Porter announces 2024 run for Feinstein seat in Senate
Feinstein passed on chance to become Senate president pro tem
California Democratic Rep. Katie Porter is jumping into the state’s 2024 Senate race, not waiting for Sen. Dianne Feinstein to decide whether to retire.
“The threat from so-called leaders like Mitch McConnell has too often made the United States Senate the place where rights get revoked, special interests get rewarded and our democracy gets rigged,” Porter said in a video message announcing her candidacy. “California needs a warrior in Washington."
Porter, who won her third term in November by just 4 percentage points, gained national attention during the two years she served during the Trump administration with sharp questions during hearings of the Financial Services Committee, frequently skewering not only administration officials but also banking industry executives.
She then moved to the Oversight and Reform Committee, which is being renamed the Oversight and Accountability panel with the Republican majority in the new Congress.
If Feinstein, who turns 90 later this year, does in fact announce plans to retire, there will a hot contest among Democrats to replace her in a seldom-open, safely Democratic seat. Feinstein is the longest-serving Democrat in the Senate and passed on the opportunity to be the chamber's president pro tempore this year.
“Everyone is of course welcome to throw their hat in the ring, and I will make an announcement concerning my plans for 2024 at the appropriate time,” Feinstein said in a statement. “Right now I’m focused on ensuring California has all the resources it needs to cope with the devastating storms slamming the state and leaving more than a dozen dead.”
California uses a top-two primary system in which all candidates appear on the ballot, making it possible that a general election contest becomes a race between two Democrats. In the case of the Senate race in 2024, it could be between two current House members.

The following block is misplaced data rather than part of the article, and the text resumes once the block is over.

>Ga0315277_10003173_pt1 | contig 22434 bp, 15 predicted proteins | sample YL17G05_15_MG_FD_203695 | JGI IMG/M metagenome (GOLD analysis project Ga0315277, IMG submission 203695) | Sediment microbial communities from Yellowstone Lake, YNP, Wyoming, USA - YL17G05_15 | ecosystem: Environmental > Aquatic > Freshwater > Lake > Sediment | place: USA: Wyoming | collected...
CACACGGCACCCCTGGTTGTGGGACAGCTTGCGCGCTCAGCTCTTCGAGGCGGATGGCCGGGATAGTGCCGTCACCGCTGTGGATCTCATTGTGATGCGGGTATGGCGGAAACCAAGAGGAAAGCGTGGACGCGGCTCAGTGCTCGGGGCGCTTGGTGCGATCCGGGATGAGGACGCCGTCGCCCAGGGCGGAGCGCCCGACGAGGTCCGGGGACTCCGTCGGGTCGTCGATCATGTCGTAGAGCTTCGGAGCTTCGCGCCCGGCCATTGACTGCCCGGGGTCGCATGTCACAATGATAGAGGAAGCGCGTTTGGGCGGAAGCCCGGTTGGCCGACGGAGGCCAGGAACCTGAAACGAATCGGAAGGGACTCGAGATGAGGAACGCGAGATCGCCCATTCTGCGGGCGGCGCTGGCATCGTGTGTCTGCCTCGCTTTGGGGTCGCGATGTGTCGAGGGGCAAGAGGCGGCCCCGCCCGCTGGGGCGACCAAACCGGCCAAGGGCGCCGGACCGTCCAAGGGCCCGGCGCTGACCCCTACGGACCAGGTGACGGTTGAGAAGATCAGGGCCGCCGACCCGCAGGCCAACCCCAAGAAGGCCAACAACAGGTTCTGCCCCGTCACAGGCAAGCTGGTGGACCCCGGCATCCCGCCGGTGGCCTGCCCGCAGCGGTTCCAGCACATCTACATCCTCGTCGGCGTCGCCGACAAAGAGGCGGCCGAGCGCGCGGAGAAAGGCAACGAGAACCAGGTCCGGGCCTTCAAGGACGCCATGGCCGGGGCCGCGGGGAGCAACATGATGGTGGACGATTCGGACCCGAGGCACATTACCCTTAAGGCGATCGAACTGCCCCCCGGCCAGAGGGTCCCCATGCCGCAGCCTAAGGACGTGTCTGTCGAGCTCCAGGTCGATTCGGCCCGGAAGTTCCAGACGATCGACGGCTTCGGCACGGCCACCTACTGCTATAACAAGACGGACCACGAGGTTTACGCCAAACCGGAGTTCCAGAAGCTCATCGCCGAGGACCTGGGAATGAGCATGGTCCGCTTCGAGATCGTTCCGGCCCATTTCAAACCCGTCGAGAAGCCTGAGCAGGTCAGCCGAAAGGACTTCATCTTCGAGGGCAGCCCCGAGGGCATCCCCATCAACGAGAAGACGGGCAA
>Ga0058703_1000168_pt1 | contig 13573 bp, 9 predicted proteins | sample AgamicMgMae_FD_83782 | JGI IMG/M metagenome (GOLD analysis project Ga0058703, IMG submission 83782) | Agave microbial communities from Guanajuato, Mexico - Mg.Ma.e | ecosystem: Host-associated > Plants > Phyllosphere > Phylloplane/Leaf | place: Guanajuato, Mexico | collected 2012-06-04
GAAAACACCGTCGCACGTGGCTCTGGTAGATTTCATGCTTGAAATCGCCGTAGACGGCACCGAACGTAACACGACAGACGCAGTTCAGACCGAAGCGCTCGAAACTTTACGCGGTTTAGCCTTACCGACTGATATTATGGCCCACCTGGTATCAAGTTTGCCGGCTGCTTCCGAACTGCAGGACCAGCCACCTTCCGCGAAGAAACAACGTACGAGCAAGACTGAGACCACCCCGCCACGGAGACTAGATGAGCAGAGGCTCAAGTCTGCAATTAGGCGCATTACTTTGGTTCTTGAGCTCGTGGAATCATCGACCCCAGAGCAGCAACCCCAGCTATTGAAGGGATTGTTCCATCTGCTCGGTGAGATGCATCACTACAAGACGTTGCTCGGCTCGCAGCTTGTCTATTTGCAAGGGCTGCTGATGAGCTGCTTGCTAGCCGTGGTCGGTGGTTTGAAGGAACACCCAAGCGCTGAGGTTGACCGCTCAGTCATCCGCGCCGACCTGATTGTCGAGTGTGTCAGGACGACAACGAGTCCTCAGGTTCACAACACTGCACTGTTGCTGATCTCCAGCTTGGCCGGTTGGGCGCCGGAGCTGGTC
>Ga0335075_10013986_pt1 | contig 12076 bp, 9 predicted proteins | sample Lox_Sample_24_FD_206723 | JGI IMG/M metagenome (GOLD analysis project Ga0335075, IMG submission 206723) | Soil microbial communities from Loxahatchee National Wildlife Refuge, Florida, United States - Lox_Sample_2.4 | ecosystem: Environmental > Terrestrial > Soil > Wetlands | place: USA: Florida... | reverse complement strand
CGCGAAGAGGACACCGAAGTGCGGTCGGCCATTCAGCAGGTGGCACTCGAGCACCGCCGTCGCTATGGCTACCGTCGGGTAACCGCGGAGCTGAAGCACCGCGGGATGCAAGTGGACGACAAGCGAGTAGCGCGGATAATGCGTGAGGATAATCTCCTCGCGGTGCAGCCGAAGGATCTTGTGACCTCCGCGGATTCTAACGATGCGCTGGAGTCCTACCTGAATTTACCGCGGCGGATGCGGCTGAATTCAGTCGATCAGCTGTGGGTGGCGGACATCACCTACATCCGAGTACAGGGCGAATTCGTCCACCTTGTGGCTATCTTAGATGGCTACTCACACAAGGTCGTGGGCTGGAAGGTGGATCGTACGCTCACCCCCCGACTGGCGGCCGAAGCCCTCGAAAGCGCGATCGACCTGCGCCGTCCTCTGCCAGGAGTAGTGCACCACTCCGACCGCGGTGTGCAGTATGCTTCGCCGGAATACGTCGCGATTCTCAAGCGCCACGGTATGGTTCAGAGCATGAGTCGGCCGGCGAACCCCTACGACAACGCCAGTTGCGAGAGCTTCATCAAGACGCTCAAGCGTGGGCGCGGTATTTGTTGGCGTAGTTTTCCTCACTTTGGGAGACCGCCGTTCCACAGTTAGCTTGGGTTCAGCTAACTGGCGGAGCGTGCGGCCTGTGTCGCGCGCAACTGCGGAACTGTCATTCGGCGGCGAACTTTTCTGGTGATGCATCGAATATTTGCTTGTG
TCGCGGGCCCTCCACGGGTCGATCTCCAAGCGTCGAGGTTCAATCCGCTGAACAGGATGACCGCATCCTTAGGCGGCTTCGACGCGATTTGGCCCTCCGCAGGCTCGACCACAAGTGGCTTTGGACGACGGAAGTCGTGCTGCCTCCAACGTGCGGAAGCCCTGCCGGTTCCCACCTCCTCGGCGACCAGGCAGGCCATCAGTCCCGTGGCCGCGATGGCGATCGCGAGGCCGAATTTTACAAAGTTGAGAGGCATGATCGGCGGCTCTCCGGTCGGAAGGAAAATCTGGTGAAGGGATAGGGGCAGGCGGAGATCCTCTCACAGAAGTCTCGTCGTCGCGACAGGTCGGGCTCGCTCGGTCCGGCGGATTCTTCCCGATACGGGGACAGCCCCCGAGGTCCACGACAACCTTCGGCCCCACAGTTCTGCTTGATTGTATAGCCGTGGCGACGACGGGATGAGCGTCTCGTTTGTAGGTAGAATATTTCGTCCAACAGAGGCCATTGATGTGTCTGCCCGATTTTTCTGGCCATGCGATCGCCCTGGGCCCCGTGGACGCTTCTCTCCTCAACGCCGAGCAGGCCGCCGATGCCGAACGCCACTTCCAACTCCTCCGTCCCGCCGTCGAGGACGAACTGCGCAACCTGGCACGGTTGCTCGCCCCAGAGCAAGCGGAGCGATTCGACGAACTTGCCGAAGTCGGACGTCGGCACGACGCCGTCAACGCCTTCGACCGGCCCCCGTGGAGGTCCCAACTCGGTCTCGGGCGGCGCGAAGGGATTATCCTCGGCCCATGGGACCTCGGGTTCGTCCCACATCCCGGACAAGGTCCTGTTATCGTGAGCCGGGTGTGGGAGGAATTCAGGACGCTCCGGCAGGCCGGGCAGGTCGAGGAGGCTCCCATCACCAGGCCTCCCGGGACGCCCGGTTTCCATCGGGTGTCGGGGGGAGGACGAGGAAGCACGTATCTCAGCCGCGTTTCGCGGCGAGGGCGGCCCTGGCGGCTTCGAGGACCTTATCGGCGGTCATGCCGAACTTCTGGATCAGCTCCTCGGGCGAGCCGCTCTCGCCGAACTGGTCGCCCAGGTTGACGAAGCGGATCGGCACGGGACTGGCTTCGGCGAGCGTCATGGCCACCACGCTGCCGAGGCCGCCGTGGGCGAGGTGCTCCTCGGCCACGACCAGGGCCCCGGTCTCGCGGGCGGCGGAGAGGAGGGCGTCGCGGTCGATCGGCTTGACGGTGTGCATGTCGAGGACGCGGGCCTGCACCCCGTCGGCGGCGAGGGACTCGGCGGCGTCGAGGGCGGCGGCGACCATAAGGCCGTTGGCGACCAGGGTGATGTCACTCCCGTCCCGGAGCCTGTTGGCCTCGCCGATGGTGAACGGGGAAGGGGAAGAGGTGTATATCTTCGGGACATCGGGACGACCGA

Porter’s district is based in southern California, as is the seat of former House Intelligence Chairman Adam B. Schiff, D-Calif. Schiff, whom Speaker Kevin McCarthy has pledged to boot from the Intelligence panel, was discussed as a potential candidate for Democratic leader before turning his focus to a potential Senate bid.
Schiff sent a fundraising message for California flood victims on Tuesday, as Porter was getting some criticism for the timing of her announcement and related fundraising texts, including from Daily Kos founder Markos Moulitsas.
California has been experiencing powerful storms that, according to The Associated Press, have come with fears of mudslides.
Democratic Rep. Barbara Lee, who represents Oakland, could also make a Senate run.
Porter quickly won the endorsement of the Progressive Change Campaign Committee, with co-founder Adam Green saying, “On a gut level, Katie knows how to challenge power on behalf of families. We’ve been fighting alongside Katie from the very beginning as she's taken on predatory banks, corporate executives, and big-money special interests. Now voters are ready to send her — and her whiteboard — to the U.S. Senate.”
As a House candidate, Porter has been a prodigious fundraiser, hauling in more than $25 million in the 2021-2022 cycle. But she had to spend a lot in last year’s campaign against Republican Scott Baugh and reported holding $7.7 million cash on hand as of Nov. 28, according to Federal Election Commission reports.
That’s less than Schiff, who reported similar fundraising in the last cycle but still had more than $20.6 million cash on hand as of Nov. 28. Lee, meanwhile, held about $210,000 cash on hand as of that date.
Porter’s decision to run for the Senate also sets up a potential Republican pickup opportunity for the House in 2024 in the 47th District, as Porter won one of the closest races of the year.
In a statement, Baugh, a former Republican leader of the California assembly, said he would run for the seat again this cycle.
“Even though we were able to raise over $3 Million, we faced a huge spending disadvantage in 2022, but that will not happen in 2024 and I am ready to go to work to raise whatever it will take to restore thoughtful, conservative representation to our part of Orange County," Baugh said.